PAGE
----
On the 150th anniversary of William Clarke Quantrill’s raid on Lawrence, Tony R. Mullis of the U.S. Army Command and General Staff College at Fort Leavenworth, Kansas, examines the notorious massacre and the years of back-and-forth atrocities by Confederate bushwackers and pro-Union Jayhawkers that led up to it.

Mullis is a retired lieutenant colonel in the United States Air Force and the author of Peacekeeping on the Plains: Army Operations in Bleeding Kansas.

Film expert John Tibbetts observes the 150th anniversary of William Quantrill’s raid on Lawrence by examining how that notorious massacre has been portrayed on film.
Sunday, August 18, 2013

William Quantrill’s August 21, 1863 Confederate raid on Lawrence, Kansas, left nearly 200 men and boys dead and the city in flames. Film expert John Tibbetts explores how that dramatic story has found its way onto celluloid in movies as varied as Dark Command (1940), Quantrill’s Raiders (1958), and Ang Lee’s locally-filmed Ride With the Devil (1999).

Lawyer and author James P. Muehlberger digs into the 1869 killing of a bank cashier by the James brothers - long thought to be part of their first robbery - and finds it was actually an assassination attempt meant to avenge the death of Confederate guerrilla “Bloody Bill” Anderson.
Thursday, August 15, 2013

The 1869 killing of a bank cashier in Gallatin, Missouri, has long been considered the first in a long line of robberies by Jesse and Frank James. But in a discussion of his new book, lawyer and author James P. Muehlberger maintains that it wasn’t a robbery attempt at all. Rather, as documents that Muehlberger discovered show, it was a carefully planned execution meant to avenge the death of Confederate guerrilla leader “Bloody Bill” Anderson during the Civil War.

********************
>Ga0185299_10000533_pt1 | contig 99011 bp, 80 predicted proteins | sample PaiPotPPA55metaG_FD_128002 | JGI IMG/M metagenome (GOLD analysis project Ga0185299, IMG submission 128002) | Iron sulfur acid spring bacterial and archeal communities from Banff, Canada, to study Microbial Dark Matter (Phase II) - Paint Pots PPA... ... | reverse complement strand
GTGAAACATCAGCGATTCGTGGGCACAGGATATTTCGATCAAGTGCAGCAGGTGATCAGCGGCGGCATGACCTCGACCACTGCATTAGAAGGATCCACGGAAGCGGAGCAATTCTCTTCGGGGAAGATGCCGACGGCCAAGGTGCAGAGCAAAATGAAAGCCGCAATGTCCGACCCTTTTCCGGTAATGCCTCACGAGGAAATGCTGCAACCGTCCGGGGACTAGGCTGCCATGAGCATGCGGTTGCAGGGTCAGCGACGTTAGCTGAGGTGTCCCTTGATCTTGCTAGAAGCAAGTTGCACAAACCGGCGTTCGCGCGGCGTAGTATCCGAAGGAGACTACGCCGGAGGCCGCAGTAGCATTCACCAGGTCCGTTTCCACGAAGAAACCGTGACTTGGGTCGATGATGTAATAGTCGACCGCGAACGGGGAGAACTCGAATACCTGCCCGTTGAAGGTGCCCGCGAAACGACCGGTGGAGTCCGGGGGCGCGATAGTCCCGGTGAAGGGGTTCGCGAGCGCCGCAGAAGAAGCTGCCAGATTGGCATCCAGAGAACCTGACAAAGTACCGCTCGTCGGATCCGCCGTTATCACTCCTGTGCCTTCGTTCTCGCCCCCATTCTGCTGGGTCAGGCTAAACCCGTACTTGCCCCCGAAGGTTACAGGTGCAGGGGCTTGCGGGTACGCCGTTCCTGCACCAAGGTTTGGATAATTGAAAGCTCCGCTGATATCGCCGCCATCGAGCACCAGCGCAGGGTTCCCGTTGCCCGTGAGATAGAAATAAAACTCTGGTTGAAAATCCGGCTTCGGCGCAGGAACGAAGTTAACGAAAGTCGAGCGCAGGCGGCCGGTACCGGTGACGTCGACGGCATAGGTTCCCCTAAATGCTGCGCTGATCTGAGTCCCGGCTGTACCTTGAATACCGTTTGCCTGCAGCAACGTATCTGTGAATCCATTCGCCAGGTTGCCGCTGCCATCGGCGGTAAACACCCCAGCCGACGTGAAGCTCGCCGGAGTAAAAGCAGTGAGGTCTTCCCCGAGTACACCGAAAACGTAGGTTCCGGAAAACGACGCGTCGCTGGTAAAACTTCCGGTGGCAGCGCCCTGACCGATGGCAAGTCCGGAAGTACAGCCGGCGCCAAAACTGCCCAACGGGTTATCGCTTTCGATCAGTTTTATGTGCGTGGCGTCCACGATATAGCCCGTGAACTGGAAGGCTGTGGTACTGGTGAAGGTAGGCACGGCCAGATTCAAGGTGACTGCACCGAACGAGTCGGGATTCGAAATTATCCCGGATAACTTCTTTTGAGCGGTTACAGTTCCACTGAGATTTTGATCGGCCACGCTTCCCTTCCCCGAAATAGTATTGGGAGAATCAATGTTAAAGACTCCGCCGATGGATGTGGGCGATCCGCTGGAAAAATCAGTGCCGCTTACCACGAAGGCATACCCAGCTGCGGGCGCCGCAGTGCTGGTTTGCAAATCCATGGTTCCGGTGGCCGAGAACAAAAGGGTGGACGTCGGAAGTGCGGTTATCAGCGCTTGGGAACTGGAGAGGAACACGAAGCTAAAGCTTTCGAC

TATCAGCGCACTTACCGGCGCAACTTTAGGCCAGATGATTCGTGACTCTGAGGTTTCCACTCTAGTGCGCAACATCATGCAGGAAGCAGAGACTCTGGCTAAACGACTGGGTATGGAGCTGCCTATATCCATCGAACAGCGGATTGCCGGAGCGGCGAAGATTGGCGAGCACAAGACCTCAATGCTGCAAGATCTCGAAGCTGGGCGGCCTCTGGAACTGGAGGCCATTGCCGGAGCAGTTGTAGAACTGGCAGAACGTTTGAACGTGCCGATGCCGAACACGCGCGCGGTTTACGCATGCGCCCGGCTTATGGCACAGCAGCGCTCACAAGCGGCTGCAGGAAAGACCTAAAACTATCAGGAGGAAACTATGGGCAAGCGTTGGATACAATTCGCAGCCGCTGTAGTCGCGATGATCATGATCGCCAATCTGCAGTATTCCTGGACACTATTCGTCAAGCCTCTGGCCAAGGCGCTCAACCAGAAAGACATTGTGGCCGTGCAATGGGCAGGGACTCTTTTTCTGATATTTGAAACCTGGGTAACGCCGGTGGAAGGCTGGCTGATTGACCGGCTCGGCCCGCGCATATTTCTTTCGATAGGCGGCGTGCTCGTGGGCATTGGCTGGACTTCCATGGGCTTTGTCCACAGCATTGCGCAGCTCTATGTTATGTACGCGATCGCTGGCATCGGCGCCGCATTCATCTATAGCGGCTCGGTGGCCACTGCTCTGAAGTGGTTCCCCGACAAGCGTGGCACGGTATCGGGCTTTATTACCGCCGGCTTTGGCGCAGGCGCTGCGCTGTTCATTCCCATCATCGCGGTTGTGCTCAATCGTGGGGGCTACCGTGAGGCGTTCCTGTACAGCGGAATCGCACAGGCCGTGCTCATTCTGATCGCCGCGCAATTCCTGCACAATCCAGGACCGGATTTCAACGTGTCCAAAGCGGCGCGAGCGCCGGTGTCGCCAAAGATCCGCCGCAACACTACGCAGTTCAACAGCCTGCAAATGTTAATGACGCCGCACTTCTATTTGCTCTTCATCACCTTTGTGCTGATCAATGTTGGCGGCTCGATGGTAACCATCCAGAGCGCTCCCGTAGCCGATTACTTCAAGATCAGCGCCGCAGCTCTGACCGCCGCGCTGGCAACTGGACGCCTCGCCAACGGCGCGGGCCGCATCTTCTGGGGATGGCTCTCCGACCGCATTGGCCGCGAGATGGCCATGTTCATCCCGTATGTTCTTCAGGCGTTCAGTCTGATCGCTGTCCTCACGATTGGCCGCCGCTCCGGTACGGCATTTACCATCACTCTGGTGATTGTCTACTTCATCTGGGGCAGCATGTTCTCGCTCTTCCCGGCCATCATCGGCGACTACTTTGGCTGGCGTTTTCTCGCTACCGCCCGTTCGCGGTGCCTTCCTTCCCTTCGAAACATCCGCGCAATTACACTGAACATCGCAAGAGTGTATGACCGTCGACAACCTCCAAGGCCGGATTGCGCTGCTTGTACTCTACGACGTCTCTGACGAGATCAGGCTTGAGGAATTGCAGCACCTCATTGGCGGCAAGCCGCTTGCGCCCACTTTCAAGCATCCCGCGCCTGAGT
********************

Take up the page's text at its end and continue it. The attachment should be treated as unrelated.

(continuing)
Historian Terry Beckenbaugh examines the assault by black Union troops on the Confederate stronghold Fort Wagner as well as the role black soldiers played in other battles and skirmishes, particularly in Missouri and the Midwest.
Thursday, July 18, 2013

Military historian Terry Beckenbaugh examines the failed 1863 attack on the Confederacy’s Fort Wagner on Charleston Harbor – an incident that provided further evidence to both the North and South that African-American troops were ready to fight and die for the Union cause.

Beckenbaugh is an assistant professor in the Department of Military History at the U.S. Army Command and General Staff College at Fort Leavenworth.

Co-sponsored by the U.S. Army Command and General Staff College Foundation.

Rutgers University Distinguished Professor of Law Earl M. Maltz examines the controversial 1856 Supreme Court decision that found blacks were not citizens of the United States.
Wednesday, June 26, 2013

The slave Dred Scott claimed that his residence in a free state transformed him into a free man. When the Court decided otherwise, the ruling sent shock waves through the nation and helped lead to the Civil War.

Earl M. Maltz discusses his book Dred Scott and the Politics of Slavery and argues that the case revealed a political climate that had grown so threatening to the South that overturning the Missouri Compromise was considered essential.

Maltz is Distinguished Professor of Law at Rutgers University – Camden.